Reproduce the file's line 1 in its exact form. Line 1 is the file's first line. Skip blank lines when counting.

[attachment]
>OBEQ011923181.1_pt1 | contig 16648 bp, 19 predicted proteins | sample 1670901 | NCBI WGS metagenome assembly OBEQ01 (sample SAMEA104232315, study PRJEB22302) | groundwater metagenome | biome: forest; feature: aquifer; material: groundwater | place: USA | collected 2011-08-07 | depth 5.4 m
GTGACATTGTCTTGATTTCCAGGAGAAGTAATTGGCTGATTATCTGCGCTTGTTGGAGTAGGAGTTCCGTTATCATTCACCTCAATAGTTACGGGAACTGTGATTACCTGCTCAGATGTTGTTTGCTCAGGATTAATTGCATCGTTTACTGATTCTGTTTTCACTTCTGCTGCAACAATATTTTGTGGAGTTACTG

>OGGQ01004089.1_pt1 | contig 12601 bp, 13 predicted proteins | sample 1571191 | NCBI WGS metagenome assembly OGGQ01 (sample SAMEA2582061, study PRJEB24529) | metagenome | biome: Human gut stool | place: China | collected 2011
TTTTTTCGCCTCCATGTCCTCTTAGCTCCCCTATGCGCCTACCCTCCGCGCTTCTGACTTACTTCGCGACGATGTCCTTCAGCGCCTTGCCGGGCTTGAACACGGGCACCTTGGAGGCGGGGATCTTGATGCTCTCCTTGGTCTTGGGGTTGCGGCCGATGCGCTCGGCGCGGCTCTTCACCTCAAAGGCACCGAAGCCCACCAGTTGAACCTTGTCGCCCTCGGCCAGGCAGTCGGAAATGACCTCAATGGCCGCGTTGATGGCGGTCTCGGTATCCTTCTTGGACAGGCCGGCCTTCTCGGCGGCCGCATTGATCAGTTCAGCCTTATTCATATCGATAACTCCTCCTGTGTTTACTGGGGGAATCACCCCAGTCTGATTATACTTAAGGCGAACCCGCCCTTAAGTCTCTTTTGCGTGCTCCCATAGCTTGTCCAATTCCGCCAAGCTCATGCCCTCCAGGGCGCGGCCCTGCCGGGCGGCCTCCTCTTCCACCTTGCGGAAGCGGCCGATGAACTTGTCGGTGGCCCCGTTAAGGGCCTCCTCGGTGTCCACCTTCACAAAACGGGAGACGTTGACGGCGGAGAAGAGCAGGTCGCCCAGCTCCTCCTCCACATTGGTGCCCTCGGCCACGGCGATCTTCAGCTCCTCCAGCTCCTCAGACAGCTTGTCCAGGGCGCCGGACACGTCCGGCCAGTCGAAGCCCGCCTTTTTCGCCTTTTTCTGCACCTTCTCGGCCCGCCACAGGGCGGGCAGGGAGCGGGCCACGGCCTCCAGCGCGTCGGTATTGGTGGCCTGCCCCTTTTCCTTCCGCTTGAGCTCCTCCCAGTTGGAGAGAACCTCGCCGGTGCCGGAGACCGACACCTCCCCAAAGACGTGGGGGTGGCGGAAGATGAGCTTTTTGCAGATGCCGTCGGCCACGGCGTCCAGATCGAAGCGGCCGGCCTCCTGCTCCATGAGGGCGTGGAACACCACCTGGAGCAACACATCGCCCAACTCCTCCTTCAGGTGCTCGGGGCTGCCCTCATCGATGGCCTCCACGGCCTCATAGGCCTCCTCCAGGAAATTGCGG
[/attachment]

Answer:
>OBEQ011923181.1_pt1 | contig 16648 bp, 19 predicted proteins | sample 1670901 | NCBI WGS metagenome assembly OBEQ01 (sample SAMEA104232315, study PRJEB22302) | groundwater metagenome | biome: forest; feature: aquifer; material: groundwater | place: USA | collected 2011-08-07 | depth 5.4 m